It may gross us out, but spit is an underrated substance. Saliva serves many purposes for keeping your teeth and gums healthy, and it’s also the first step in the process of digesting your food.
When many of us think about saliva, our thoughts are mostly limited to “eww.” Here at Castle Pines Dental Group, we don’t think spit gets nearly the amount of appreciation it deserves.
Salivary Glands Keep Things Running Smoothly
When you chew, your salivary glands zoom into action. As you chew more strenuously, your glands produce more saliva to keep up. Your body does this as a way of:
- Helping you swallow
- Delivering nutrients to your teeth that protect your enamel, prevent decay, and fight gum disease
- Fighting germs and preventing bad breath
- Helping you chew and taste your food
Your six main salivary glands are housed at the bottom of your mouth, between your front teeth and jaw bone, and on either side of your cheek. In addition to these, you have hundreds of more minor salivary glands.
What Would Happen if You Didn’t Have Saliva?
Dry mouth, caused by a lack of saliva, can lead to a number of complications. It can cause an uncomfortable feeling in your mouth due to swelling of your tongue and gums, and cause halitosis, or bad breath. It can also make it more difficult to taste your food.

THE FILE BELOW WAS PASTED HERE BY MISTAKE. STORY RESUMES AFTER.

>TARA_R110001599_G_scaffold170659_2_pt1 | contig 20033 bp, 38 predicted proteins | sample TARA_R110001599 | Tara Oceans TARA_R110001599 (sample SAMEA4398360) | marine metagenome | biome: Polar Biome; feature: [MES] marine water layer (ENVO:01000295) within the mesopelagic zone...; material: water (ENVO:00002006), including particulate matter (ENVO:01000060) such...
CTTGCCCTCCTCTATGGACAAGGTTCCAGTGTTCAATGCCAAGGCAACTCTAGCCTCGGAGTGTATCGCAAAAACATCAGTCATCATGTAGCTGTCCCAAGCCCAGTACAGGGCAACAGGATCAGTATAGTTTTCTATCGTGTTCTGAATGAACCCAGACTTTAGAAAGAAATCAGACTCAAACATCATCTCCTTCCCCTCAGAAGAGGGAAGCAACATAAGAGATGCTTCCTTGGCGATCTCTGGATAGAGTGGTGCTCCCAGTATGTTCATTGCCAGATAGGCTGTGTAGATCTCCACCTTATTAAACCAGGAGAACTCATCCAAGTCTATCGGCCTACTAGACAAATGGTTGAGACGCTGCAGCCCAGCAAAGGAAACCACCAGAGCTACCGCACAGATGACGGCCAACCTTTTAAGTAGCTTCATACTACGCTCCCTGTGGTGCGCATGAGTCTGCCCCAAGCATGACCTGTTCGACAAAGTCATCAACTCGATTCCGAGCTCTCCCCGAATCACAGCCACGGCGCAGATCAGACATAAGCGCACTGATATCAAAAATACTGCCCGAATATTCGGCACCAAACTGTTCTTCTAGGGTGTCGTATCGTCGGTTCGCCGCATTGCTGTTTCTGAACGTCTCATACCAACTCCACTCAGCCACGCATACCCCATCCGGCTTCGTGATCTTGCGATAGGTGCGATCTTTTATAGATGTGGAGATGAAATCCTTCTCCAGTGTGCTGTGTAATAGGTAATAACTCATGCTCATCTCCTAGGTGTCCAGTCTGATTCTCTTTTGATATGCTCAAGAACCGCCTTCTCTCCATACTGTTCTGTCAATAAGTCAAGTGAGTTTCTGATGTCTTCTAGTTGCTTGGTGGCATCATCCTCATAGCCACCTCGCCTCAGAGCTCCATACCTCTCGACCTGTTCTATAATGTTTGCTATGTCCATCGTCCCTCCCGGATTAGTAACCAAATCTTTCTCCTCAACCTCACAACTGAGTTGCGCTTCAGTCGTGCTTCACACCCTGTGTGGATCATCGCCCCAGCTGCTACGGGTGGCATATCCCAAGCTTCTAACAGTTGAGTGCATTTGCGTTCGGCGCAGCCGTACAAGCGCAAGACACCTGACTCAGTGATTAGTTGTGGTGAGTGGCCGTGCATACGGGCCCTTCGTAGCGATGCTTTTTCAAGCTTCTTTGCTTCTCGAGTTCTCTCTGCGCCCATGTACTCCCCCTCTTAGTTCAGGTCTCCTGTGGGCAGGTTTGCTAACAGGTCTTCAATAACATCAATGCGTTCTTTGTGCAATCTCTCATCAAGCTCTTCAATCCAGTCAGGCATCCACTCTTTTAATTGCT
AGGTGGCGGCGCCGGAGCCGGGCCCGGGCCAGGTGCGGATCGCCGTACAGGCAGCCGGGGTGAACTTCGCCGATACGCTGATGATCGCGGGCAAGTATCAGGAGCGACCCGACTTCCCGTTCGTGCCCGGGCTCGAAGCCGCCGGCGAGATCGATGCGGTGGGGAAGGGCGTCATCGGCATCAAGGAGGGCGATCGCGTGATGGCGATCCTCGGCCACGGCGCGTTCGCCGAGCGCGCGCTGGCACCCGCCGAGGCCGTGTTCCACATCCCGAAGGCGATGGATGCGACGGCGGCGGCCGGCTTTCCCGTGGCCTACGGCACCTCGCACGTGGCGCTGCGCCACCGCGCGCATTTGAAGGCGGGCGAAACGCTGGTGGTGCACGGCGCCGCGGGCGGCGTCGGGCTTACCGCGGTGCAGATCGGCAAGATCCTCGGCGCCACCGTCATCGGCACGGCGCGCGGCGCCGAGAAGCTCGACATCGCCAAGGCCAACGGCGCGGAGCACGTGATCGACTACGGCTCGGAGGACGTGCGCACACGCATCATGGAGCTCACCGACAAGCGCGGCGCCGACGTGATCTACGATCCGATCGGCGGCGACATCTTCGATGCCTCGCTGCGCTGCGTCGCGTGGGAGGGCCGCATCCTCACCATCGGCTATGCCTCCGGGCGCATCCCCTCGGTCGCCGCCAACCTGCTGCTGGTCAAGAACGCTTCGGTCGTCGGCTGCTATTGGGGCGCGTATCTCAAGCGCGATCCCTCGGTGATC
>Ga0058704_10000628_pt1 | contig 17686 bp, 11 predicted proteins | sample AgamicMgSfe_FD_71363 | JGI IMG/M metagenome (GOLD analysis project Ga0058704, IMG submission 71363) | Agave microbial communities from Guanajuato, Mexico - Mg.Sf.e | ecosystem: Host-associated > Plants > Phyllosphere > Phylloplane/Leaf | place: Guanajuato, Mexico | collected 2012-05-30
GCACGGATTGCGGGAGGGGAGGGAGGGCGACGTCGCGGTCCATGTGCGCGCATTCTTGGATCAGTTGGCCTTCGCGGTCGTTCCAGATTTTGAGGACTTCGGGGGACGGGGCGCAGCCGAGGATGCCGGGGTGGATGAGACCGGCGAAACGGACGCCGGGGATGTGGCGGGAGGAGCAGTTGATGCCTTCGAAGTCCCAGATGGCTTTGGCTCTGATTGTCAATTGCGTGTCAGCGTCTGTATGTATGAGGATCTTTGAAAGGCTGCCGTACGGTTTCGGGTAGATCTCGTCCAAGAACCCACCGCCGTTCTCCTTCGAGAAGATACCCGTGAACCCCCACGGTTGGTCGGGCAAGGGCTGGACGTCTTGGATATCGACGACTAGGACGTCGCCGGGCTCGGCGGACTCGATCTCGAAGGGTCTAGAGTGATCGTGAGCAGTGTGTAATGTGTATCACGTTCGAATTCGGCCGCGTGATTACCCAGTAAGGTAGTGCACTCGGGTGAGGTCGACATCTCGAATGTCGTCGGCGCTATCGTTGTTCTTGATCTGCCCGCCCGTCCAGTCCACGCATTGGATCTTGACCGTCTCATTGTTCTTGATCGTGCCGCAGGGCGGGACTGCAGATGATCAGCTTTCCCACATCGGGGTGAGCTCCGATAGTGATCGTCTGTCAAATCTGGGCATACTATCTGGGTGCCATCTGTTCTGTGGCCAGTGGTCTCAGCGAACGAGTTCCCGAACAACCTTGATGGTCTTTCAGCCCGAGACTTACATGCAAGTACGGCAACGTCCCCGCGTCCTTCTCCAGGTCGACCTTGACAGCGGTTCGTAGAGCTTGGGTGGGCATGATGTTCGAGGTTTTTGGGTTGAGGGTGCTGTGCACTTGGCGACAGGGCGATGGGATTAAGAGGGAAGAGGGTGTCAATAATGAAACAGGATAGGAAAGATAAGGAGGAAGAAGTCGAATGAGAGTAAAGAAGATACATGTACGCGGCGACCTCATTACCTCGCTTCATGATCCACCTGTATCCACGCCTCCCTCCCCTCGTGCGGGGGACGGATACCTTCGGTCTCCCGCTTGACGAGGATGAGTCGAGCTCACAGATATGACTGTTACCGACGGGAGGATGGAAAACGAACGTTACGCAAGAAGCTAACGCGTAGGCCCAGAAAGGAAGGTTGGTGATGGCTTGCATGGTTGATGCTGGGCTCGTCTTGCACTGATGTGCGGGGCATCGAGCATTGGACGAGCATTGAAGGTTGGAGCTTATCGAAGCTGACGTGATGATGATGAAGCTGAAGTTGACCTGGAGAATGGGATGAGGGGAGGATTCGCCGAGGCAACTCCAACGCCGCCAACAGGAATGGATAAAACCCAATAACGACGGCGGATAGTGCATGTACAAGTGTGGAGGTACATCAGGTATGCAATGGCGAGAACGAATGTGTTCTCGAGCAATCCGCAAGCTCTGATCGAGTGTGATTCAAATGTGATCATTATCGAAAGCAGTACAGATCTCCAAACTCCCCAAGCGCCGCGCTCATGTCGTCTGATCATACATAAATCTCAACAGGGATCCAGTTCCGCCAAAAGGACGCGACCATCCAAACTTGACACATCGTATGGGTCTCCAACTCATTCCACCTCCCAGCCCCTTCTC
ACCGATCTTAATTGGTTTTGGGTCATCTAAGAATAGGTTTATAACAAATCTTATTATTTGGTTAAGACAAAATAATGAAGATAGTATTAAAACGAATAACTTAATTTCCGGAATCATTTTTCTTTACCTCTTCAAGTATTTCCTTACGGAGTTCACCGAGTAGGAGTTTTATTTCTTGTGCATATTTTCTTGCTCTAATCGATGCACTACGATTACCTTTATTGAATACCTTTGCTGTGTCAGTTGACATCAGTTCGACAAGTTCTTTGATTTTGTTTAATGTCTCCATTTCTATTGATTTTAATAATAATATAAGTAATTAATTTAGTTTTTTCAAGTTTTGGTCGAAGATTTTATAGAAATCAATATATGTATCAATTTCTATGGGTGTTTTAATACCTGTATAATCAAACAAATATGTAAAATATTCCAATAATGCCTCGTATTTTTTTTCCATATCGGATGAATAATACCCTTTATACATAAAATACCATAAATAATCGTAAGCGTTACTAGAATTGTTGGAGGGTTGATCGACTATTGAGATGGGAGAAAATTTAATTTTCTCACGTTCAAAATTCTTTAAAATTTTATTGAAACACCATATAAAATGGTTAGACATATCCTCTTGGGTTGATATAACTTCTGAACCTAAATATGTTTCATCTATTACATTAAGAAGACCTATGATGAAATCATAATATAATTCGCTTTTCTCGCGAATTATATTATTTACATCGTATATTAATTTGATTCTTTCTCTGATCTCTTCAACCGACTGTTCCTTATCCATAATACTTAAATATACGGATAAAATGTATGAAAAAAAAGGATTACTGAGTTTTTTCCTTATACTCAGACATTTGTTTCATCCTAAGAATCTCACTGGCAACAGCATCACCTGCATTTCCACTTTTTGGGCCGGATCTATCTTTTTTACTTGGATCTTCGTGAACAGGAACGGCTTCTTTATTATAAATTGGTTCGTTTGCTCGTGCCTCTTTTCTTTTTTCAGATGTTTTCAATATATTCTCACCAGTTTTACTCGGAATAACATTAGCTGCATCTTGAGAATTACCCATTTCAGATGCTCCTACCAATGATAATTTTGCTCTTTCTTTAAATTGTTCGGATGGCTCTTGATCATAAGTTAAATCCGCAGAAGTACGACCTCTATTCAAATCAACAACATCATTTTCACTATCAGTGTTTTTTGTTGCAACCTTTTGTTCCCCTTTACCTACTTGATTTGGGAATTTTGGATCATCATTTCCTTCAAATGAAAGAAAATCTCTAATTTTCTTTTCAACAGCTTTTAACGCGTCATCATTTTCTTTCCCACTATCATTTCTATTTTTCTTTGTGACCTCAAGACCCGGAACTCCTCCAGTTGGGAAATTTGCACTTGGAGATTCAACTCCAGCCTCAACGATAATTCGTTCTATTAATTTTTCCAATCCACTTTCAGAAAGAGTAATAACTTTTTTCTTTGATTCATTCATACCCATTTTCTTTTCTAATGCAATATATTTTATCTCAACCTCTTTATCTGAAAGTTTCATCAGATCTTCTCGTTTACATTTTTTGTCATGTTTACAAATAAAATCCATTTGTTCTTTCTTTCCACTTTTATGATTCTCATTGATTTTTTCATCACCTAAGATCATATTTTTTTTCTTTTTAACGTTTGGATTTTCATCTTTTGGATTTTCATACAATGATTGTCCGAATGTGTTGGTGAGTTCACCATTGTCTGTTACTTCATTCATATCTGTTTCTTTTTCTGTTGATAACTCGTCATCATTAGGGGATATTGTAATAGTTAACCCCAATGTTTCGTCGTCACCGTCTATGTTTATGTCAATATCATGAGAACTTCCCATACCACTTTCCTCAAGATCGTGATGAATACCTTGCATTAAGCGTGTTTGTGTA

The following are some factors that can lead to dry mouth:
- Blockage or structural issue with your salivary ducts
- Chemotherapy and radiation therapy
Another major contributing factor to dry mouth is taking medications. Many over-the-counter and prescription drugs can contribute to dry mouth, including:
- Anxiety medications
- Pain medication
- Allergy drugs like Claritin (loratadine), Zyrtec (cetirizine), and Allegra (fexofenadine)
- Blood pressure pills
- Appetite suppressants
- Diuretics (water pills)
Contact your doctor or pharmacist if you believe your medication is causing dry mouth. They may be able to offer an alternative medication or help you find another way to prevent it.
Treating Dry Mouth
The best way to treat dry mouth at home is to drink plenty of water. Sucking on sugar-free candies or chewing gum may also help.
If you’ve exhausted all possibilities and your dry mouth persists, contact your dentist. There are treatments we can administer in our Castle Rock office that be appropriate for your case.